Shuffle is a rave dance that developed in the 1980s. Typically performed to electronic music, the dance originated in the Melbourne rave scene, and was popular in the 1980s and 1990s. The dance moves involve a fast heel-and-toe movement or T-step, combined with a variation of the running man coupled with a matching arm action. It's an improvised dance and involves "shuffling your feet inwards, then outwards, while thrusting your arms up and down, or side to side, in time with the beat".
It seems to be a minority underground dance without official competitions or schools. Given the music, it's origins and the energy it requires, most of the videos are uploaded by young people that reproduce the nasty gender roles that the society embeds in us. So expect to see over sexualized girls and over testosteroned guys, which is sad.
It's the original shuffle, which was the one that caught my eye several years back with Francis' video:
It's "simple and straightforward", the base is the running man, with a few kicks and spins sprinkled in from time to time, so there is not much room for variety. It has a low skill floor and a moderate skill ceiling.
Usually the dancers wear trousers with a wide end that makes a nice flying visual effect and a hoodie. The percent of read women Melbourne shuffle videos is low.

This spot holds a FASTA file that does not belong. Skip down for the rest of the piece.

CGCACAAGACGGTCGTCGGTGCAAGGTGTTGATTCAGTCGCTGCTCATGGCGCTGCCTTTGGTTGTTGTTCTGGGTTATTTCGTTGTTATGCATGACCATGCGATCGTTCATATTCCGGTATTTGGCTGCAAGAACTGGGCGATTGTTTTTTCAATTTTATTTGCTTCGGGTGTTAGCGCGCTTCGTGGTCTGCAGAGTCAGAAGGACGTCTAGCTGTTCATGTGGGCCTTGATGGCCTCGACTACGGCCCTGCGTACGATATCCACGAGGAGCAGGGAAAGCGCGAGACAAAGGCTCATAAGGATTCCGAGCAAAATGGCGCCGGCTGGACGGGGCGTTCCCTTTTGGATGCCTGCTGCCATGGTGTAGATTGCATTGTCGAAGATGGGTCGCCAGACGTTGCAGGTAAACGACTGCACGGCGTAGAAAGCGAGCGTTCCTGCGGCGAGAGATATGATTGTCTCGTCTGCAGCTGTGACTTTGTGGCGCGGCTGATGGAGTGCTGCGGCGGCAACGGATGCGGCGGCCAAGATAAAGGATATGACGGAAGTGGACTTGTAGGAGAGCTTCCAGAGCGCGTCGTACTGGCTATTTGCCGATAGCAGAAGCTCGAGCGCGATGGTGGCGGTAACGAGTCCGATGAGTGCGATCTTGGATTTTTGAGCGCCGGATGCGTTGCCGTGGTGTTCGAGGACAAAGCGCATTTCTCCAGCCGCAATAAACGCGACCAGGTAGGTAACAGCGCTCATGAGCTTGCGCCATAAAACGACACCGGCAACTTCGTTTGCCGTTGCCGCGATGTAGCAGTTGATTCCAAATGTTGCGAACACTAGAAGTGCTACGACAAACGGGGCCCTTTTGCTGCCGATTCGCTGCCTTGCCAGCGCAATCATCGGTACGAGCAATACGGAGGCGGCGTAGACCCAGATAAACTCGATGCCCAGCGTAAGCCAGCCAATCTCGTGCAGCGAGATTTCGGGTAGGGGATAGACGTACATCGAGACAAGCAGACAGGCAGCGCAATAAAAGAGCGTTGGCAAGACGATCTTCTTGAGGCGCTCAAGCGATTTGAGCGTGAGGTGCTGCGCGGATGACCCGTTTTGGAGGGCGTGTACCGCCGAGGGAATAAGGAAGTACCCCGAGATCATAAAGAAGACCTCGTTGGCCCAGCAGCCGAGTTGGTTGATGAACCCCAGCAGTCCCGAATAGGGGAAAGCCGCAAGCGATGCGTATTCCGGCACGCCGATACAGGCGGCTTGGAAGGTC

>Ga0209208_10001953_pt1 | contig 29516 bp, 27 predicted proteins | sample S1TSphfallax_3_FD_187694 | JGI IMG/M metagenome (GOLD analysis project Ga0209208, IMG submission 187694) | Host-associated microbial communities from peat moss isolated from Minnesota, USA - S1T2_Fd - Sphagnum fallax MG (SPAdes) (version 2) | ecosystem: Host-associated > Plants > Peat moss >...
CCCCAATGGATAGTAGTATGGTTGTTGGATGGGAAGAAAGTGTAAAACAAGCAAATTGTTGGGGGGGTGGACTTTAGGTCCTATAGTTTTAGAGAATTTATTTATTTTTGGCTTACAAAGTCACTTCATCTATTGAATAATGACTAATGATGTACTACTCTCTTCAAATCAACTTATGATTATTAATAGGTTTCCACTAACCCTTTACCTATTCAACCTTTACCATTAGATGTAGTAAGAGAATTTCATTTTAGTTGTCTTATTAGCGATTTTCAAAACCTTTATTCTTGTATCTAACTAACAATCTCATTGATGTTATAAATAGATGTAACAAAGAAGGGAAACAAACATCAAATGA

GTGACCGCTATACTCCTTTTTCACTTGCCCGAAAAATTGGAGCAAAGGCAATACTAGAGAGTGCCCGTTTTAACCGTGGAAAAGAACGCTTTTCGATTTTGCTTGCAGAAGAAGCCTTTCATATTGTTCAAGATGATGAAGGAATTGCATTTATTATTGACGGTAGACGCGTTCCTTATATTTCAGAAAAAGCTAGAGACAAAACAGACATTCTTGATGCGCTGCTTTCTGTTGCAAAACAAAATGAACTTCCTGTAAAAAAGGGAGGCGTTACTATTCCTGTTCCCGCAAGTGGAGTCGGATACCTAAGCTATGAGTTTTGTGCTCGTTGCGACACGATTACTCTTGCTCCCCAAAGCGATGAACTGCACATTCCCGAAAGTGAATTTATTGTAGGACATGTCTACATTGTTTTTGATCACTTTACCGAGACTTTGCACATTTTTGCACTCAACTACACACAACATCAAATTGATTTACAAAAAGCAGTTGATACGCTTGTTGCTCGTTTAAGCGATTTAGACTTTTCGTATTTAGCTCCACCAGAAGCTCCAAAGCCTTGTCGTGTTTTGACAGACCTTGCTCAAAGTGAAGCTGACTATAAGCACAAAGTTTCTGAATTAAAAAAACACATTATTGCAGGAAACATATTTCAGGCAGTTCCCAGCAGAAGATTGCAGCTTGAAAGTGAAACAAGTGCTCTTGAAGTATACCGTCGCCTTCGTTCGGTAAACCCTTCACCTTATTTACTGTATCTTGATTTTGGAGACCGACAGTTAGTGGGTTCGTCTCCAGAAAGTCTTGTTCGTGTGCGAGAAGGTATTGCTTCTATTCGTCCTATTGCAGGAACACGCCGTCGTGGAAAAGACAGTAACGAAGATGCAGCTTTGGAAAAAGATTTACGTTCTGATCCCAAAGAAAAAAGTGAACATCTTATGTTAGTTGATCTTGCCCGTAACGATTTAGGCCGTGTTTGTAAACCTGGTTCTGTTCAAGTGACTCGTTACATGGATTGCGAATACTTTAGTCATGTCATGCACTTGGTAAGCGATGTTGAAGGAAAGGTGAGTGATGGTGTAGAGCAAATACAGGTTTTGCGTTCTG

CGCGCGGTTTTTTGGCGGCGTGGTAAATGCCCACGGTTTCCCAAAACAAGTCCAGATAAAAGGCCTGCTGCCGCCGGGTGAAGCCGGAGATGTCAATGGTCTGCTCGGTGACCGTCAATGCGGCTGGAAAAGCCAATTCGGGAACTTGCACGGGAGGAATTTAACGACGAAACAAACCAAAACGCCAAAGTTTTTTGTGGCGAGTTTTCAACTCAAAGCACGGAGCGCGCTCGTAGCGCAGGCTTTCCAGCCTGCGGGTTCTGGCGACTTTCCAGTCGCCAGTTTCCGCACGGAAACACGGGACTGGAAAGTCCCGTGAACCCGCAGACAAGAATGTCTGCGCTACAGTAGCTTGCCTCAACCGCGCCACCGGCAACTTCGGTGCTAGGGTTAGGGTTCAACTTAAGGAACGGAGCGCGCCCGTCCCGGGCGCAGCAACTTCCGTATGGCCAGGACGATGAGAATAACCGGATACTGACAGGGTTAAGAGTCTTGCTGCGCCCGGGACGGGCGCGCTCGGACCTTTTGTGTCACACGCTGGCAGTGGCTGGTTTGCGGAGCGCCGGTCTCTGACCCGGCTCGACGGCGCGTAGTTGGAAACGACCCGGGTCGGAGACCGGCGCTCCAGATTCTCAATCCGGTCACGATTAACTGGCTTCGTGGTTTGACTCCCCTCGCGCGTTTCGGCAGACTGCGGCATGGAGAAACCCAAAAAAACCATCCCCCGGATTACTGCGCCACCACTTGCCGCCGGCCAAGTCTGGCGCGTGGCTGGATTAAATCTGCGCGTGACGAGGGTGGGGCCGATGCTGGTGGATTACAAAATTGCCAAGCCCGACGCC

Here is a list of other Melbourne shuffle videos: 1, 2, 3, 4
The malasian and russian styles are, to my untrained eye, similar to the Melbourne, although they've got different T-step.
Although in the source post they say that these styles are usually danced between 150 and 200 bpms, I've found that the videos range from 130 to 160 bpms with an average of 150 bpms.
It's the most popular right now (at least for the number of videos I've found). The base steps are the Charleston or the heel variants of the running man, which looks less like running. The basic step is used less than in the other styles, filling most of the moves with heel-toe movements, criss-crossings, and spins, so there is little "shuffling" in cutting shapes. It has a low skill floor, but an absurdly high skill ceiling. There is a lot of room for variety and you can even mix it up by adding other dance styles to it, as it's very flexible.
Usually the dancers wear street clothes and some use shoes with led lights. The percent of read women Cutting shapes shuffle videos is even with read males.
Here is a list of other cutting shapes shuffle videos: 1, 2
Cutting shapes songs are mostly around the 130 bpms.
Jumpstyle is an electronic dance style and music genre popular in Western Europe, with existent scenes in Eastern Europe, Australia, and the Americas.
It's music is an offspring of tech-trance, hardstyle, gabber and mákina. Its tempo is usually between 140 and 150 BPM.
Here are another Jumpstyle videos: 1, 2.